461 of 487 people found the following review helpful
Each night I turned on the HBO feature anxious to see a good dramatic series, and learn about my country's struggle for life through one its most underrated founding fathers, John Adams.
Paul Giamatti's performance in the title role is much in dispute as he, like many other actors, seems to play himself as much as his character. He turns from a loving father to the lawyer and representative who sometimes looks apoplectic rather than just an angry or fiery patriot. Much to his credit, I felt the John Adams of later years on subsequent episodes was extremely well-acted.
Abigail Adams is played by Laura Linney, and her performance is superb and not the least in dispute. From the first moment, she is thoroughly credible as the vivacious lover, friend, confidante, advisor, and wife of John Adams. Her acting here should garner her an Emmy. The actors protraying Benjamin Franklin and Thomas Jefferson turned in stellar performances.
Many complain that this did not follow the book of the same title, and was not true to history exactly. To the first query the answer is what does? To the second, it is a well-written and well-acted drama that deserves our attention.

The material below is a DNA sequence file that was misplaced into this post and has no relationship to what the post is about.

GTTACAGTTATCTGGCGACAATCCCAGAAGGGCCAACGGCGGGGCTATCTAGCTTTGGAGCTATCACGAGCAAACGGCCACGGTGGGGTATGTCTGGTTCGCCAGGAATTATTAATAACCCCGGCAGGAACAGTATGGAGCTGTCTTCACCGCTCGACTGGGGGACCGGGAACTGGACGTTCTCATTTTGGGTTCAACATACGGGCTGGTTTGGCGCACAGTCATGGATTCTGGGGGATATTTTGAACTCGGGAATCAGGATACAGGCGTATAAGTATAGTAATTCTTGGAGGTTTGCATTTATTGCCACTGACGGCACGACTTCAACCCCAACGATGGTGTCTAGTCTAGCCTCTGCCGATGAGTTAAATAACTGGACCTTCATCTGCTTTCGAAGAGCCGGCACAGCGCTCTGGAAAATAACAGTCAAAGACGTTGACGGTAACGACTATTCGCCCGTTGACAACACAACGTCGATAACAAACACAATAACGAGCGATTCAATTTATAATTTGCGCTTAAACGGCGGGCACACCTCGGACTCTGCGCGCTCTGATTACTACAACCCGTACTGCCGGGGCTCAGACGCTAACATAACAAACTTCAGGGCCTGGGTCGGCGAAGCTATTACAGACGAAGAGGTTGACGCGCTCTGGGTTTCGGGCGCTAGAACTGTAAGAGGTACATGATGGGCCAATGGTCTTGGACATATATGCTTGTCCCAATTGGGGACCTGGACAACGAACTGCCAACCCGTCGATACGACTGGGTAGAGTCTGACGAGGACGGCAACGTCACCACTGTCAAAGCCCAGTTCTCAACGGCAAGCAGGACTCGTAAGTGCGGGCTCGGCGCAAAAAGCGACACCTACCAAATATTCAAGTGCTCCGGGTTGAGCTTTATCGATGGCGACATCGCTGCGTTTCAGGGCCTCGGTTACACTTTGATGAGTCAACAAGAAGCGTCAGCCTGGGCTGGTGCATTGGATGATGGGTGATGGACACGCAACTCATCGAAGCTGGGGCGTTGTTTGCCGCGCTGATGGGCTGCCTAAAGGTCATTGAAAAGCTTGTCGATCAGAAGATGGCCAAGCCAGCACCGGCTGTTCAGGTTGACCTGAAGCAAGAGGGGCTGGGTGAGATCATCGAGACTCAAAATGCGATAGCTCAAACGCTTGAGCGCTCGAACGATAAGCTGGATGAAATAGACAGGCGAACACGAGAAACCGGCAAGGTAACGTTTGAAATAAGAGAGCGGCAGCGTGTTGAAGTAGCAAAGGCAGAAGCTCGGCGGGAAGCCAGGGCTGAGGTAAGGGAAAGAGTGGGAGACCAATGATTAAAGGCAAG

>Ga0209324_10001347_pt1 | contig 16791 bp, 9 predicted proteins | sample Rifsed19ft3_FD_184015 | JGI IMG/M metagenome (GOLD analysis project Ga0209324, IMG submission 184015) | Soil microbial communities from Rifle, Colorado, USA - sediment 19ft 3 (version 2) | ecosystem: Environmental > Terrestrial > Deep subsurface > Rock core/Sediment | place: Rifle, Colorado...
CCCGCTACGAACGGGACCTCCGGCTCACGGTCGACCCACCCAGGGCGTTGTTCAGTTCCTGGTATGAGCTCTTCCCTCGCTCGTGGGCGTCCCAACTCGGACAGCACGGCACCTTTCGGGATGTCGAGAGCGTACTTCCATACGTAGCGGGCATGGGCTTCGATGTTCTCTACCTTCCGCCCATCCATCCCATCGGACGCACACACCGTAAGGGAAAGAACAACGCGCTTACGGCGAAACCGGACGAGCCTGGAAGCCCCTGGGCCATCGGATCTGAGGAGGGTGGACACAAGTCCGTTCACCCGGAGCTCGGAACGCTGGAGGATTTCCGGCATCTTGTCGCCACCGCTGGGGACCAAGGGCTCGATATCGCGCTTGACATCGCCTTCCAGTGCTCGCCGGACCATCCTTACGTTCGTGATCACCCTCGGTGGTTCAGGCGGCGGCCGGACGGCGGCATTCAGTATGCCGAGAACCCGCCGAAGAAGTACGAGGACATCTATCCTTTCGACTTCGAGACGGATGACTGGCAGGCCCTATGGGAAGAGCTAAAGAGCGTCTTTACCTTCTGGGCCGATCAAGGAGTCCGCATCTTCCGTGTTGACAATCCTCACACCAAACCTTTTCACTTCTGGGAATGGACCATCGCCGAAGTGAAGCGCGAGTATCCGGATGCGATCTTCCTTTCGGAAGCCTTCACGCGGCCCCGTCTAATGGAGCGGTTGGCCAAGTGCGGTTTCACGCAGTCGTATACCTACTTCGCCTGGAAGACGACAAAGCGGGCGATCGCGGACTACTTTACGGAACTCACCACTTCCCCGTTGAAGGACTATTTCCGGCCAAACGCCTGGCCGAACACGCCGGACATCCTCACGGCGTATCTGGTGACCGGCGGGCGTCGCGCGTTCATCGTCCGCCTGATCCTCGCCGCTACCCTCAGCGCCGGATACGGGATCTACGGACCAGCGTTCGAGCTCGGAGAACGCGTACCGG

The series begins with the Boston Massacre and John Adams representing the British soldiers. With his successful defense, he is noticed by the Crown, as well as the colonials who are striving for independence. Both want his services. Adams chooses independence over the king and we see him as representative, foreign minister, beggar and borrower, ambassador, vice president, and president. His one anchor through these assignments and occupations in the struggle of a new nation is his love and respect for his wife, Abigail whom he always refers to as "my friend." The letters between the two is one constant that sustains their love through loneliness of separation, as Mr. Adams is more often away than home.